Bryn Phillips, a 32-year-old writer and community organiser, is to contest byelection for the Square Mile’s local authority
A direct electoral challenge to the way the City of London is governed is to be mounted this month by some of the activists and supporters of last year’s Occupy London protests at St Paul’s cathedral.
Bryn Phillips, a 32-year-old writer and community organiser in east London, is to contest a byelection for the City of London Corporation, the Square Mile’s local authority, and critics have accused it of using its statutory position to lobby for the financial services industry.
The challenge happens to come as a struggle has been taking place within the corporation over the implications of it continuing as the only local authority in England and Wales that makes no payment to its elected members.
That policy, say internal and external critics who describe the body as almost overwhelmingly white, male and middle class, chokes off diversity and means that the retired and wealthy find it easier to be involved as elected members.
However, an internal report presented to councillors this month revealed that, when asked, some 80% of those who responded were not supportive of a change of policy “and felt that the matter should be dropped”.
The issue has now been put on ice, although critics of the corporation believe that the policy of not paying members could be open to a legal challenge.
Phillips, who is running in Farringdon Within, one of 25 wards in the City of London, could not be more different from the current crop of corporation councillors, whose elite are steeped in the ancient traditions, societies and conventions of the City.
A charge of violent disorder stemming from last year’s English riots could yet result in Phillips, a protege of the Labour peer and long-time City critic Maurice Glasman, going to jail when the case is heard later this month.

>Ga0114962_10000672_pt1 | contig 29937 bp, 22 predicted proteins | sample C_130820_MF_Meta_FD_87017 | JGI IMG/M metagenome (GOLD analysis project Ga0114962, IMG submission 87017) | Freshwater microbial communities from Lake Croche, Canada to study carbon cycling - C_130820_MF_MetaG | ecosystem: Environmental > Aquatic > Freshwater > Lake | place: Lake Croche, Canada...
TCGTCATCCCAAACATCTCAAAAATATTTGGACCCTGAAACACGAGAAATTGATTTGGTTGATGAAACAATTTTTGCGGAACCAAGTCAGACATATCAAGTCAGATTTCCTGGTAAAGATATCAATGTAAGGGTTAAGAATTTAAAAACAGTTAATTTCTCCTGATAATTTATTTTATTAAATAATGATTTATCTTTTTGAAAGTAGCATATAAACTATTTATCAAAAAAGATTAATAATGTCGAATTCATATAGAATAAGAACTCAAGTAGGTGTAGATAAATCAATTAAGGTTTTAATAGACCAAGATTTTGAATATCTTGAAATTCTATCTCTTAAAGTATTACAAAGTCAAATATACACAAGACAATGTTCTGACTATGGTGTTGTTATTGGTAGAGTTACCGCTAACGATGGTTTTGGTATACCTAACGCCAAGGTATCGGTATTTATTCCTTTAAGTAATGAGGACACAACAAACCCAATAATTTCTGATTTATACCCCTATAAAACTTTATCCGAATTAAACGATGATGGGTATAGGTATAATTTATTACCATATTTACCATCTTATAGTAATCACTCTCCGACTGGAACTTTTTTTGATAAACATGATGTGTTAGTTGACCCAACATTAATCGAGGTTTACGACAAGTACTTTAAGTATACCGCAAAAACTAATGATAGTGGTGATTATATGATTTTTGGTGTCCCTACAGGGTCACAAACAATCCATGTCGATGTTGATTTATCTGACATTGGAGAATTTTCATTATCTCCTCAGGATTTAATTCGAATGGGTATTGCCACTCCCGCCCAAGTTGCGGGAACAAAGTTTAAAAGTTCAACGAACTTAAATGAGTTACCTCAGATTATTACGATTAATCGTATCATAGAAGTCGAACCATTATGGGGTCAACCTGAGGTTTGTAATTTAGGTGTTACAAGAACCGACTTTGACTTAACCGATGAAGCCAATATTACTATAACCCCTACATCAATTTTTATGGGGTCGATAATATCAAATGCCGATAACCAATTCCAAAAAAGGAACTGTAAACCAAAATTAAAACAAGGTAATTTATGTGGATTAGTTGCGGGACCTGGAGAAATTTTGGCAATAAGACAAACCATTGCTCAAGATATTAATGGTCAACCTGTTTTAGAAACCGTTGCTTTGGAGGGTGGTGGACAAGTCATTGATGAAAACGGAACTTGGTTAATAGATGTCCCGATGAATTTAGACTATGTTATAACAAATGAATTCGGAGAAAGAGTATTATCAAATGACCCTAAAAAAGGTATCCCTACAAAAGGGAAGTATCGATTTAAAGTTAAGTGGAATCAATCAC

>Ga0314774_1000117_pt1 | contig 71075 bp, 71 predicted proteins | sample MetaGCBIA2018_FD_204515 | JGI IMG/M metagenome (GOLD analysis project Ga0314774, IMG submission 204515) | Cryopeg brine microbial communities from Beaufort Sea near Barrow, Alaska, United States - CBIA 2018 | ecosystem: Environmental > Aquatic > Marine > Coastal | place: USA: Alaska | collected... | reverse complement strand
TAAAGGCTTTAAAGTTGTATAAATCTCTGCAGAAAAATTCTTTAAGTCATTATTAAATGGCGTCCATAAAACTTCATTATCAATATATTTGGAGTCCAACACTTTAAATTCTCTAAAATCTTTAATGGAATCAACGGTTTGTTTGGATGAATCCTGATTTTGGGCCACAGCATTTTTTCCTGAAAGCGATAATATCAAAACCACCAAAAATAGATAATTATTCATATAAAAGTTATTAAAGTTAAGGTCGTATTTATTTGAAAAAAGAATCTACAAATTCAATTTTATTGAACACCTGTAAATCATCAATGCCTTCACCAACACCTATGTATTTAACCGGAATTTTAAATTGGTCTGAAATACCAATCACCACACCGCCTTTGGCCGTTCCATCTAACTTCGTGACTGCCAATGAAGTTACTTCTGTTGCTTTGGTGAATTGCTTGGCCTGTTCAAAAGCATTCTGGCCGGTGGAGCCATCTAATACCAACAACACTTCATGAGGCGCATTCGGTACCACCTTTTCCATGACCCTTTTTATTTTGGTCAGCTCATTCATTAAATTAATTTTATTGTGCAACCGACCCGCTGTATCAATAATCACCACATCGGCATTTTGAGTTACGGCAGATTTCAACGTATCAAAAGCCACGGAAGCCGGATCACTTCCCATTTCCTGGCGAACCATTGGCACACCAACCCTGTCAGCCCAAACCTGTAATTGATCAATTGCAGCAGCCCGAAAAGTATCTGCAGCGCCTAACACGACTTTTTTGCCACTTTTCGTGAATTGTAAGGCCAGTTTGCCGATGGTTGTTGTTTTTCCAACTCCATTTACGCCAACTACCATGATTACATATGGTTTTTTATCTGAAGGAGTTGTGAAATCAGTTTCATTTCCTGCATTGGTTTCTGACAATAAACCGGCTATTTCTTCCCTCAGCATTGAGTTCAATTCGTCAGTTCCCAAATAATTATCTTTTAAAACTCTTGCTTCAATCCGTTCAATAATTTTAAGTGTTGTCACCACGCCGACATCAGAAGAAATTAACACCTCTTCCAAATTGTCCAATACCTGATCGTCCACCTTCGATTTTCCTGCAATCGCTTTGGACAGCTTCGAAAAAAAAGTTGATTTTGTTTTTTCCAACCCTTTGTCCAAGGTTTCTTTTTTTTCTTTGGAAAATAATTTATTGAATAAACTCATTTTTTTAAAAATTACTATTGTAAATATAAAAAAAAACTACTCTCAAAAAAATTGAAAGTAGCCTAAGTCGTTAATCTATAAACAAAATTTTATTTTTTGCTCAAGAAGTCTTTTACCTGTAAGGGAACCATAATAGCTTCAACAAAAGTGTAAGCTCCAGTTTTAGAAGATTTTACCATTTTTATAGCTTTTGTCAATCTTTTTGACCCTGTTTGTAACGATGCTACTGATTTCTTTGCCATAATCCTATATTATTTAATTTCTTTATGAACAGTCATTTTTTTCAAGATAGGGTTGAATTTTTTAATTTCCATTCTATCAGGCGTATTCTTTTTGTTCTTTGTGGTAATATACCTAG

In the meantime, however, observers believe Phillips is in with a chance of delivering the first foothold in the City of London for campaigners who want to radically transform it. The relatively small electorates for City of London elections mean that seats can be won and lost with just a handful of votes.
Elections also differ markedly from those elsewhere in other respects which, critics charge, makes organised challenge to City consensus all but impossible. Firstly, businesses as well as individual residents of the City can vote. Secondly, political parties are not involved, leaving candidates to stand alone as independents.
“I’m convinced that democratic reform of the City of London is the best way to start addressing the problems we face in our banking system,” said Phillips, who hopes anger over the Libor scandal will boost his chances of election on 26 July.
“We need more transparency at the heart of the City. We need to square up to vested interests. Clearly, there is a lot that is wrong in the City of London, but I believe that instead of finding yet another straw-man to demonise – while things just carry on like before – the system itself needs radically overhauling.”
His three rivals in the byelection include Trevor Brignall, the chairman of the Marketors’ Trust, which draws funding from one of the “livery companies” and the guilds that represent various professions and enjoy special voting rights within the City of London Corporation.